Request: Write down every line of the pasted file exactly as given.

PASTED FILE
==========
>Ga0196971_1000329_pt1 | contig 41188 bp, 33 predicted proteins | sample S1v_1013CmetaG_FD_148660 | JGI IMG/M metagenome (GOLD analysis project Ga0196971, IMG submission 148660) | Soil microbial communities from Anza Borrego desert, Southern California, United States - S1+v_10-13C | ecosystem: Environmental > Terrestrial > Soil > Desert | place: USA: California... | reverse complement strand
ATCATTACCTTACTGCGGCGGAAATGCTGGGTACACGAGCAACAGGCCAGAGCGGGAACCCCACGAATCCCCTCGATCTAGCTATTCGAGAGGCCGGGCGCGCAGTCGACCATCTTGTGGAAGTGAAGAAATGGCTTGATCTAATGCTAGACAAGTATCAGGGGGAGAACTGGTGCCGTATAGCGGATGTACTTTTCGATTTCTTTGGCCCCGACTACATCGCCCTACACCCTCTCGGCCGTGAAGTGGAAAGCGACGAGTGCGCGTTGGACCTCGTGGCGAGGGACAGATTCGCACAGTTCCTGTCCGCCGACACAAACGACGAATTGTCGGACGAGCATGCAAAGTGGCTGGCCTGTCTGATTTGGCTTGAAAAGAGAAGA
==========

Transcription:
>Ga0196971_1000329_pt1 | contig 41188 bp, 33 predicted proteins | sample S1v_1013CmetaG_FD_148660 | JGI IMG/M metagenome (GOLD analysis project Ga0196971, IMG submission 148660) | Soil microbial communities from Anza Borrego desert, Southern California, United States - S1+v_10-13C | ecosystem: Environmental > Terrestrial > Soil > Desert | place: USA: California... | reverse complement strand
ATCATTACCTTACTGCGGCGGAAATGCTGGGTACACGAGCAACAGGCCAGAGCGGGAACCCCACGAATCCCCTCGATCTAGCTATTCGAGAGGCCGGGCGCGCAGTCGACCATCTTGTGGAAGTGAAGAAATGGCTTGATCTAATGCTAGACAAGTATCAGGGGGAGAACTGGTGCCGTATAGCGGATGTACTTTTCGATTTCTTTGGCCCCGACTACATCGCCCTACACCCTCTCGGCCGTGAAGTGGAAAGCGACGAGTGCGCGTTGGACCTCGTGGCGAGGGACAGATTCGCACAGTTCCTGTCCGCCGACACAAACGACGAATTGTCGGACGAGCATGCAAAGTGGCTGGCCTGTCTGATTTGGCTTGAAAAGAGAAGA